Tornado rips CO town


"Folks have pulled together. There's a lot of hope here."

—Rev. John McKenzie

fast-moving tornado cut a swath through the community of Ellicott Monday evening, leaving approximately 60 homeless, injuring 18, and destroying the town's high school.

The twister touched down at 7:26 p.m. in Ellicott, a small town about 20 miles east of Colorado Springs, Colo., according to Pamela Evenson, a forecaster with the National Weather Service in Pueblo, CO.

The National Weather Service had issued a tornado warning at 5 p.m. as well as severe thunderstorm warnings for much of El Paso County from 5 p.m. until 11:45 p.m. Due to the warnings, some residents were able to evacuate before the tornado touched down.

The most damage from the tornado occurred in a very localized area, Evenson said, estimating the twister damaged an area about one mile in diameter. Mobile homes in three separate parks were flipped over and the town's one-story high school was leveled by the storm.

A smaller tornado was reported at 8:30 seven miles south of the town of Rush, CO, Evenson said. The last tornado to hit the area was in the summer of 2000 in Rush, although damage was minimal.

Eighteen people were injured during yesterday's tornado; most of them were transported to Memorial Hospital in Colorado Springs, according to hospital spokesperson Taneda Schreuder. The most serious injury resulting from the tornado was to a 6-year-old girl, who suffered a broken leg. The girl's condition was upgraded to fair Tuesday morning. "Everything else was abrasions, cuts and bruises," Schreuder said.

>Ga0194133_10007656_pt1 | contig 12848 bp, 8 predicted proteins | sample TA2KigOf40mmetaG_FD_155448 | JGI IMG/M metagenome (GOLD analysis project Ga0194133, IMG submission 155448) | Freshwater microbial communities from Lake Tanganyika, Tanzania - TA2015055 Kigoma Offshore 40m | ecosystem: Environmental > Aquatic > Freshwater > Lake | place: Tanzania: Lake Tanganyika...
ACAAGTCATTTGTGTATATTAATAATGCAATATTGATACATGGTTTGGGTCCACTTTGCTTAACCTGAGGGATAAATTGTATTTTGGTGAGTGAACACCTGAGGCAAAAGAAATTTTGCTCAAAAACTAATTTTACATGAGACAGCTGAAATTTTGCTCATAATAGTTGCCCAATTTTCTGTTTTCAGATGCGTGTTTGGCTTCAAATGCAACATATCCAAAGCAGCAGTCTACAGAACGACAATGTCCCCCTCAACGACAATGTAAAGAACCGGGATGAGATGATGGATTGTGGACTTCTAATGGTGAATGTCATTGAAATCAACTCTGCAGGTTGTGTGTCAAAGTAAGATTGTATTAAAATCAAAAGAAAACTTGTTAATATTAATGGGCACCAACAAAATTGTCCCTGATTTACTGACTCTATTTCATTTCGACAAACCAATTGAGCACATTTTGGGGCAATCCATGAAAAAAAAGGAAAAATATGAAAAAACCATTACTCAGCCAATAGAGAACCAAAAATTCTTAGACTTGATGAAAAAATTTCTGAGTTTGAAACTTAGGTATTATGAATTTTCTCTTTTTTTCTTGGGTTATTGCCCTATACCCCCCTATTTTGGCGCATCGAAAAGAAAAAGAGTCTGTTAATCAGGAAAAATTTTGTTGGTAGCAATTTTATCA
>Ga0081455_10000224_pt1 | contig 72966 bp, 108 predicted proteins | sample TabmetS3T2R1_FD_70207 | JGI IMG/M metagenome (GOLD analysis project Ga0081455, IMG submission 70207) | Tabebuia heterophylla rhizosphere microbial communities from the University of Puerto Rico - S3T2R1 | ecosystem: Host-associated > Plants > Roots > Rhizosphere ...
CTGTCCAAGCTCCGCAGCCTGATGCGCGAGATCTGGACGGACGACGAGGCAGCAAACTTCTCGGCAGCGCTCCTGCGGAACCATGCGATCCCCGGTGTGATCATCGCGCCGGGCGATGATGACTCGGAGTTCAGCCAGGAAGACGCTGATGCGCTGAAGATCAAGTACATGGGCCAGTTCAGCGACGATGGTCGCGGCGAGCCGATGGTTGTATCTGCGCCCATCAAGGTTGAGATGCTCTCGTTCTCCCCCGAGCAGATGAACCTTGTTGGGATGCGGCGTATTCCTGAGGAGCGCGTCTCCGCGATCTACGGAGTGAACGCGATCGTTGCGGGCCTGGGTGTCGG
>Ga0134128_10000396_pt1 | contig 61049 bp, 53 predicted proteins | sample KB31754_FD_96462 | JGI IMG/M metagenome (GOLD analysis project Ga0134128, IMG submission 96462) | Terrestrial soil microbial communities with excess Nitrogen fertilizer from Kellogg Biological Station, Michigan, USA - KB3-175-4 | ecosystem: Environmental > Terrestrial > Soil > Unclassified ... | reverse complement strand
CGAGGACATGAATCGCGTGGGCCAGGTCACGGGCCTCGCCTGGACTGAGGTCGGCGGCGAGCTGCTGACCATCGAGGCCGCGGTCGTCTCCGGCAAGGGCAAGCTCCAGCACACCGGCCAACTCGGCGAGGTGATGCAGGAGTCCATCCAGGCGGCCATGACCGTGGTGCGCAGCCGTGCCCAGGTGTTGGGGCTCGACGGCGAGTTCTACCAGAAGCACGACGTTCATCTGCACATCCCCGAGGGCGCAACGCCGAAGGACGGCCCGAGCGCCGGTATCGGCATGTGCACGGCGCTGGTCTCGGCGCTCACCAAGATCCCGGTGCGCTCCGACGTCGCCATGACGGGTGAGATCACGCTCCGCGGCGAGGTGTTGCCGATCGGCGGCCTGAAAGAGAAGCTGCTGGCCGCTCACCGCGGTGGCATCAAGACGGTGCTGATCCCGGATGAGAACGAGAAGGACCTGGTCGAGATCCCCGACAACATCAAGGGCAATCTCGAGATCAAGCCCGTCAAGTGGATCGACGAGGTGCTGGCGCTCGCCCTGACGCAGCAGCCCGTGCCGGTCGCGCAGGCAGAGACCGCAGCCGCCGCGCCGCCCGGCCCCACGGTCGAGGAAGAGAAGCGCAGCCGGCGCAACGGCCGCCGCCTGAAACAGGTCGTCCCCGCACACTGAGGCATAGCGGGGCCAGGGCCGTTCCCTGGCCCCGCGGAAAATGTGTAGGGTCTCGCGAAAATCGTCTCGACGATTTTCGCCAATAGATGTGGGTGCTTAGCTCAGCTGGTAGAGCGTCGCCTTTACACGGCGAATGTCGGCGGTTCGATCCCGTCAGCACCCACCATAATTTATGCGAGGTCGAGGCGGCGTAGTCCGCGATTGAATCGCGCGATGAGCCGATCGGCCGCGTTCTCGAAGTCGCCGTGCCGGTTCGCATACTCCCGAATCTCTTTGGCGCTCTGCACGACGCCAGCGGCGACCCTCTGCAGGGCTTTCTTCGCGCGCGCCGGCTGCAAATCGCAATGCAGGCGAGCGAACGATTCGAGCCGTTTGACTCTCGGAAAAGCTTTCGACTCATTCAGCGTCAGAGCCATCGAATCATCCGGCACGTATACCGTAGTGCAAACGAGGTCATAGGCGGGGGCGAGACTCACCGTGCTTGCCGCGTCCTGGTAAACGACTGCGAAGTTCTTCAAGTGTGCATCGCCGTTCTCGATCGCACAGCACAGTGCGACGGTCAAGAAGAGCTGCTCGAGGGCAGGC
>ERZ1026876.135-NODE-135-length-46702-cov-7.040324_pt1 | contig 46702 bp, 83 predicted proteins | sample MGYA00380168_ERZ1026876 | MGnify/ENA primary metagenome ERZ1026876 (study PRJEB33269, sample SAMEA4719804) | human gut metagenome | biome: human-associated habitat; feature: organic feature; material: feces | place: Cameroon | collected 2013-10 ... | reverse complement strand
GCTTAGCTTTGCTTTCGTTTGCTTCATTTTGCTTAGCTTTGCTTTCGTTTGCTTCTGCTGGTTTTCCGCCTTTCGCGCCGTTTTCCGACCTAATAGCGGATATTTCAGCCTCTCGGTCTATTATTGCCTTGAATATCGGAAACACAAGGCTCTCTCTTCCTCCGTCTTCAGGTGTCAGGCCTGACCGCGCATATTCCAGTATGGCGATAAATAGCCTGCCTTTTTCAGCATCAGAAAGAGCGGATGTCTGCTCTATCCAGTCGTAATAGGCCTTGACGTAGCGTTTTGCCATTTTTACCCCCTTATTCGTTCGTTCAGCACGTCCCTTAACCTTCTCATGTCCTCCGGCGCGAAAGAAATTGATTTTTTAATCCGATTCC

The Colorado Springs Chapter of the American Red Cross set up an emergency shelter in the Ellicott Baptist Church. The Rev. John McKenzie of the Ellicott Baptist Church was in his house behind the church when the storm picked up Monday afternoon. His home fared better than many in town, with only a few broken windows.

"It was really quite an event," the pastor said, adding the storm had three violent bursts, which he heard from inside the church. "Folks have pulled together, there's a lot of hope here."

Many of the people in the shelter were returning from the holiday weekend, only to be sent to the shelter before even reaching their houses, due to a propane tank that had flipped over near the high school. Residents were evacuated in a half-mile area of the propane tank.

"There was a lot of fear as far as the idea of not knowing," McKenzie said. "A lot of people did not know if their homes had made it, so there was a lot of apprehension."

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